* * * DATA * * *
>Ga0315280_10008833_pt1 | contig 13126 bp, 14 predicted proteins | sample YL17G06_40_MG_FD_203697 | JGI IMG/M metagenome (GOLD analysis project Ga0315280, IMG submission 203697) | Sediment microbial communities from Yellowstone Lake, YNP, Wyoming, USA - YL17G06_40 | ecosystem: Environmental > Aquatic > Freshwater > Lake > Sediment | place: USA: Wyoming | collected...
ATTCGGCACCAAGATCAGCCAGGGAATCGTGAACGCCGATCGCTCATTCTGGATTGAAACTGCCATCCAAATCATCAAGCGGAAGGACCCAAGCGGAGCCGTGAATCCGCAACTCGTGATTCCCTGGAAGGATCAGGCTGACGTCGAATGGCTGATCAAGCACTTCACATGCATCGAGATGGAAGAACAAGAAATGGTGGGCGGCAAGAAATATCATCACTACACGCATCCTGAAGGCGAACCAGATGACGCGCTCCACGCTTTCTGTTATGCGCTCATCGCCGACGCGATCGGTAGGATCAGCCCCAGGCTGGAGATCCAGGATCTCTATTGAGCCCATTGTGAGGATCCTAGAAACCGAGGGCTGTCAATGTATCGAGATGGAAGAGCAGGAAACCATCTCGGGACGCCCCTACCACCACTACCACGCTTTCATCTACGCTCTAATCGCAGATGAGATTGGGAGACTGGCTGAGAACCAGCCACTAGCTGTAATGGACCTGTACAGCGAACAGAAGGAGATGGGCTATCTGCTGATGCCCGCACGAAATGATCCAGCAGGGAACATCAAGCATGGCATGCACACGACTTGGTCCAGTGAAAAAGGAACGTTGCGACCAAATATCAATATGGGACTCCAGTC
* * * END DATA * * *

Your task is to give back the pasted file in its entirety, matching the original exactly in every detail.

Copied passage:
>Ga0315280_10008833_pt1 | contig 13126 bp, 14 predicted proteins | sample YL17G06_40_MG_FD_203697 | JGI IMG/M metagenome (GOLD analysis project Ga0315280, IMG submission 203697) | Sediment microbial communities from Yellowstone Lake, YNP, Wyoming, USA - YL17G06_40 | ecosystem: Environmental > Aquatic > Freshwater > Lake > Sediment | place: USA: Wyoming | collected...
ATTCGGCACCAAGATCAGCCAGGGAATCGTGAACGCCGATCGCTCATTCTGGATTGAAACTGCCATCCAAATCATCAAGCGGAAGGACCCAAGCGGAGCCGTGAATCCGCAACTCGTGATTCCCTGGAAGGATCAGGCTGACGTCGAATGGCTGATCAAGCACTTCACATGCATCGAGATGGAAGAACAAGAAATGGTGGGCGGCAAGAAATATCATCACTACACGCATCCTGAAGGCGAACCAGATGACGCGCTCCACGCTTTCTGTTATGCGCTCATCGCCGACGCGATCGGTAGGATCAGCCCCAGGCTGGAGATCCAGGATCTCTATTGAGCCCATTGTGAGGATCCTAGAAACCGAGGGCTGTCAATGTATCGAGATGGAAGAGCAGGAAACCATCTCGGGACGCCCCTACCACCACTACCACGCTTTCATCTACGCTCTAATCGCAGATGAGATTGGGAGACTGGCTGAGAACCAGCCACTAGCTGTAATGGACCTGTACAGCGAACAGAAGGAGATGGGCTATCTGCTGATGCCCGCACGAAATGATCCAGCAGGGAACATCAAGCATGGCATGCACACGACTTGGTCCAGTGAAAAAGGAACGTTGCGACCAAATATCAATATGGGACTCCAGTC